Set in stone: Petra's architecture still has the power to amaze
Set in stone: Petra's architecture still has the power to amaze

How Jordan is trying to reassure tourists: Exploring Petra, Wadi Rum, and a Bedouin camp

Jordan is surrounded by strife. But Lesley Downer finds a nation desperate to welcome visitors

Lesley Downer
Friday 04 September 2015 11:55
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'We are in the eye of the storm," says Sami, the moustachioed owner of a tiny café perched on the edge of a precipitous canyon. "Israel, Egypt, Syria, Iran, Iraq, Saudi Arabia – they're all around us. But here is calm." He gestures around the spectacular ravine in front of us. We've spent all day zig-zagging down one side and up the other. "Is Jordan not calm and peaceful?" I have to agree. "But tourists no longer come," he adds gloomily. "They're afraid. Tourist industry is in trouble. We can't make ends meet."

We're on the second day of a week-long visit to Jordan. We've seen the Roman ruins at Jerash, floated in the Dead Sea, gazed across at Israel from Mount Nebo where God showed Moses the Promised Land, and we've seen mosaic-filled Byzantine churches. Now we're travelling cross-country. Green plains are replaced by desert as we plunge into Wadi Mujib canyon, which Moses is said to have walked through on his way from Egypt.

And here, miles from anywhere, is this little rest stop, crammed with rugs and cushions and Bedouin pottery, with a smoke-blackened kettle hanging on a branch outside. We sit looking out over the canyon, drinking grainy black coffee or sweet mint tea while Sami regales us with stories.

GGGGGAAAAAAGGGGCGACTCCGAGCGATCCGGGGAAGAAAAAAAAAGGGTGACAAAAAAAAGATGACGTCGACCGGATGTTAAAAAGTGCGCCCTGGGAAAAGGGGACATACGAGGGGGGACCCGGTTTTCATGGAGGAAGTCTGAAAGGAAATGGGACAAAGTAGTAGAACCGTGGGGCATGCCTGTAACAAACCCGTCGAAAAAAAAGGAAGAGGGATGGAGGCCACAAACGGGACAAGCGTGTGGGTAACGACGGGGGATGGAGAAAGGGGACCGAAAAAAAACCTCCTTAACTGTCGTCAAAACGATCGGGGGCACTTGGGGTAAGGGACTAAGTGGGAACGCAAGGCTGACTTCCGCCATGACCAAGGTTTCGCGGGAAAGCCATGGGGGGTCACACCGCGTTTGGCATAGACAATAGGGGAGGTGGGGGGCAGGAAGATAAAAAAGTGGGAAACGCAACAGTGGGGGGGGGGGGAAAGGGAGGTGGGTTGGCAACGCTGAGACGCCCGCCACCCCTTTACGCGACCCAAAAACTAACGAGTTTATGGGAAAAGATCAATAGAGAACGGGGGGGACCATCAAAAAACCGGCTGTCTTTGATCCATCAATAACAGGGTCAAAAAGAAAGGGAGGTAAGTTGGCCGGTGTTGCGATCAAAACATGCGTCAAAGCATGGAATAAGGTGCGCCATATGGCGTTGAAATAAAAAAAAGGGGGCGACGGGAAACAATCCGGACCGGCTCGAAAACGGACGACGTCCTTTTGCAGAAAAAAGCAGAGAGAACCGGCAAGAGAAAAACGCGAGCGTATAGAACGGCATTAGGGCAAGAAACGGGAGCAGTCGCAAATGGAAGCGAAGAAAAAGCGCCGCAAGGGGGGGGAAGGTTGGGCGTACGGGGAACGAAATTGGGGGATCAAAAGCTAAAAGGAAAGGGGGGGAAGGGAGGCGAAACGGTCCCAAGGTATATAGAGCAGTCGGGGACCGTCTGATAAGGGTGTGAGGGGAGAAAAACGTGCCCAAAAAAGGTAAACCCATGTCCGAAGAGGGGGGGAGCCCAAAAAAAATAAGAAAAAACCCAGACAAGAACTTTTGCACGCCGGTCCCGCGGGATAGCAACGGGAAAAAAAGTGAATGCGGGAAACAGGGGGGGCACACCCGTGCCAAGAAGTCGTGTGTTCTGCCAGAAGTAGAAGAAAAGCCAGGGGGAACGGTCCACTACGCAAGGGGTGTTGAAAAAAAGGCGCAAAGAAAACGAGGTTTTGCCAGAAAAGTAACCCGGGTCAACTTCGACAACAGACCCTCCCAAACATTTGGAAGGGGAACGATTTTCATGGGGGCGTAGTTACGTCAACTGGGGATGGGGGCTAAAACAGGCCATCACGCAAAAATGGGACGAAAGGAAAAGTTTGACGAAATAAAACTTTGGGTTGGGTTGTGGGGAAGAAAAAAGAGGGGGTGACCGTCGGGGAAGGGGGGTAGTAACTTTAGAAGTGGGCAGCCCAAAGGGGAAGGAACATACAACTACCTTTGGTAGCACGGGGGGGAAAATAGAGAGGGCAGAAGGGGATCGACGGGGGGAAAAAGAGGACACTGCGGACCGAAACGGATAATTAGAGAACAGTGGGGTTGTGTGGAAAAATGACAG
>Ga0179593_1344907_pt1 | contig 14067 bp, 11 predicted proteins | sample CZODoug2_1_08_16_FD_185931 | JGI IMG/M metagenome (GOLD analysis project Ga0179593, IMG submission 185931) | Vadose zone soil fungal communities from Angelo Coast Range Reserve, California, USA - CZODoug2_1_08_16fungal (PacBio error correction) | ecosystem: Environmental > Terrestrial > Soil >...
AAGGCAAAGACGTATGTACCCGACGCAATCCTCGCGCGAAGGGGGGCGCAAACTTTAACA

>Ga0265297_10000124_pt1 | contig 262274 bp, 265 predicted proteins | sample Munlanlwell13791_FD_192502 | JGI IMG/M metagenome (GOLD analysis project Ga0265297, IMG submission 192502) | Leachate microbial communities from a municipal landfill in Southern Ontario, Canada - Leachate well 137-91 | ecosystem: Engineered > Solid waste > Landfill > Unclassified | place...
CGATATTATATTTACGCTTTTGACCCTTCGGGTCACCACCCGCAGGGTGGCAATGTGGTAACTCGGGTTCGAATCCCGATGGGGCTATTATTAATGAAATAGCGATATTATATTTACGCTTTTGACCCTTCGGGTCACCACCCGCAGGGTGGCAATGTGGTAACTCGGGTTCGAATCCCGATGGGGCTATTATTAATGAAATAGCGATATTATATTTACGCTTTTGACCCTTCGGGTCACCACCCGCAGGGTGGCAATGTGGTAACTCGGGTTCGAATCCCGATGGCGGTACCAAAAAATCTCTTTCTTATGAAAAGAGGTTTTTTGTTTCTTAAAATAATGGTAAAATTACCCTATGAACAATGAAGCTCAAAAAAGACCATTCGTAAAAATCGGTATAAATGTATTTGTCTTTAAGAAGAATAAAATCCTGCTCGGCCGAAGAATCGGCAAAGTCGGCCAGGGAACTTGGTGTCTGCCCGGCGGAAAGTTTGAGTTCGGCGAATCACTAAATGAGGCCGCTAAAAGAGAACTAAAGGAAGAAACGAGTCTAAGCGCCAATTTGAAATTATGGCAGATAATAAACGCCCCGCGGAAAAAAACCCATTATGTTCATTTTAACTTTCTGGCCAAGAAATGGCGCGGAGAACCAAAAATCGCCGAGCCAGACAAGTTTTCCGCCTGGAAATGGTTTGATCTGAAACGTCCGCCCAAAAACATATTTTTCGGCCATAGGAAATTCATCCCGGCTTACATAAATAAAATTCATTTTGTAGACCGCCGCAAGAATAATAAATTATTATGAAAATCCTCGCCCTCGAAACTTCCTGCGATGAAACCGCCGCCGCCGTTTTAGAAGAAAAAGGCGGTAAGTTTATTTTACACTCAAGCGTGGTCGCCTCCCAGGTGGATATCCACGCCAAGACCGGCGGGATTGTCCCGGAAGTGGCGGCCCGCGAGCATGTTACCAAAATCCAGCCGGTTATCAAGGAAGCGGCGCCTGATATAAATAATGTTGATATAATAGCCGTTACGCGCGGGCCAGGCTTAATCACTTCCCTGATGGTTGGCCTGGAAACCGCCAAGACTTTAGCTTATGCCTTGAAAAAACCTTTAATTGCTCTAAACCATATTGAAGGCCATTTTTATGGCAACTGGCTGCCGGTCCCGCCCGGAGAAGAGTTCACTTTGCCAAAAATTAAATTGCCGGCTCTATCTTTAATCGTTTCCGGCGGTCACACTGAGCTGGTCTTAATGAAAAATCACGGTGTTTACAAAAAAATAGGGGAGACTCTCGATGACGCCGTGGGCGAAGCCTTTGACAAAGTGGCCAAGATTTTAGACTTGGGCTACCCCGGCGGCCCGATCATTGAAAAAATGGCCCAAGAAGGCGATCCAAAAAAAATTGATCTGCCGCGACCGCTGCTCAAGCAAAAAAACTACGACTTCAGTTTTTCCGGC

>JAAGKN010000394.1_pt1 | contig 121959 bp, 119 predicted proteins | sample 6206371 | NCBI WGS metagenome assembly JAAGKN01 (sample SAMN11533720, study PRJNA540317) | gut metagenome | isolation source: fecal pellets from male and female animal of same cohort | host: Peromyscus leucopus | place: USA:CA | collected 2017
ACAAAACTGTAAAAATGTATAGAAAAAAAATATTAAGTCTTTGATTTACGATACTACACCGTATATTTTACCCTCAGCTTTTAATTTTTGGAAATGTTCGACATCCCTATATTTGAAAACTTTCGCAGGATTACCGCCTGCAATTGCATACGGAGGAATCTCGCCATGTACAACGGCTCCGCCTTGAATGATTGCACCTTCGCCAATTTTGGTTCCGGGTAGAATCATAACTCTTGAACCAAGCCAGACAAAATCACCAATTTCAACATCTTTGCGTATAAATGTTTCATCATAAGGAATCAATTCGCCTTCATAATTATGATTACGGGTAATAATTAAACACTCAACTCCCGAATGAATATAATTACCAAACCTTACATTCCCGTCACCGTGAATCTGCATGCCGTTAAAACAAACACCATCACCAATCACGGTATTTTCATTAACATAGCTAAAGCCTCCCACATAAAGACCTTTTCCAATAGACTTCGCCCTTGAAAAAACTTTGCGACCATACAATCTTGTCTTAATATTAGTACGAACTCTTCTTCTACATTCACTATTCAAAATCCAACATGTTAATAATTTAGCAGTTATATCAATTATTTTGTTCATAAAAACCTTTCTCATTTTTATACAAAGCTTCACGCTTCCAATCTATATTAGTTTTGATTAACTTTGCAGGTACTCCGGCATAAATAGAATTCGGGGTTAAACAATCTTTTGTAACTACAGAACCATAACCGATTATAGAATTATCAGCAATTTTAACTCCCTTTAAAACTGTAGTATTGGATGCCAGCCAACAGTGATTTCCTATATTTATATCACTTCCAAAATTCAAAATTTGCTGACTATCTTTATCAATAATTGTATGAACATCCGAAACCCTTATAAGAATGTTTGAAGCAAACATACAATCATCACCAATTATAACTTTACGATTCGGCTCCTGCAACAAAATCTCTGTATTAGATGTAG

Jordan is in a ring of fire, bordered by Israel, Syria, Iraq and Saudi Arabia. The fear that there might be conflict here too has had a disastrous effect on tourism, so much so that the Jordanian government recently announced measures to counter the decline – waiving visa fees for tourists and axing departure taxes.

I too had qualms about coming. But it seemed an irresistible chance to have the ancient city of Petra – half carved out of rock – largely to myself, and to follow in the footsteps of T E Lawrence, the legendary Lawrence of Arabia, who charged across the desert on his camel during the First World War, at the head of his Arab forces, and lead attacks on the Ottoman Empire.

I usually travel alone but on this occasion I decided it might be better to go with a tour operator, Exodus. If it was sending people to Jordan, it must be safe, I thought – and there would be a local guide who would know where to go and where to avoid.

Wa'el, our ebullient half-Bedouin guide, wears a scarf around his head, with sunglasses jauntily perched on top. He has no problem answering any question we care to throw at him. On top of the population of six million Jordanians, there are now countless refugees living in camps on the Syrian border – which is one part of the country we won't be visiting, he says. But our experience of Jordan is of a country at peace.

From Wadi Mujib we drive through desert to the brooding crusader castle at Karak and, well after nightfall, finally arrive outside Petra. We're all excited the next day as we enter the long, narrow chasm that winds down to the famous lost city. The towering rock walls are glorious shades of deep rose, pink and red, with mysterious carvings of obelisks, gateways, stepped pyramids and a worn relief of the legs of a camel and his driver. The occasional olive tree sprouts from a crack. It's a long, hot trek before we peer between the rocks to catch our first magical glimpse of columns and carved architraves.

Once, camel trains would have been winding down this ravine. It's the only entrance to the valley. Petra was the bastion of the Nabataeans, a peaceful trading people who thrived from 500BC to AD106 when the Romans, under the Emperor Trajan, took over. We explore the long, colonnaded street, the vast amphitheatre and rubble-strewn temples, and clamber around the caves that riddle the cliffs – not habitations but burial places, it seems; the ground inside is carved into grave-shaped hollows. A grizzled Bedouin with a flowing white scarf around his head sits on the rocks playing a melancholy tune on a one-stringed rababa.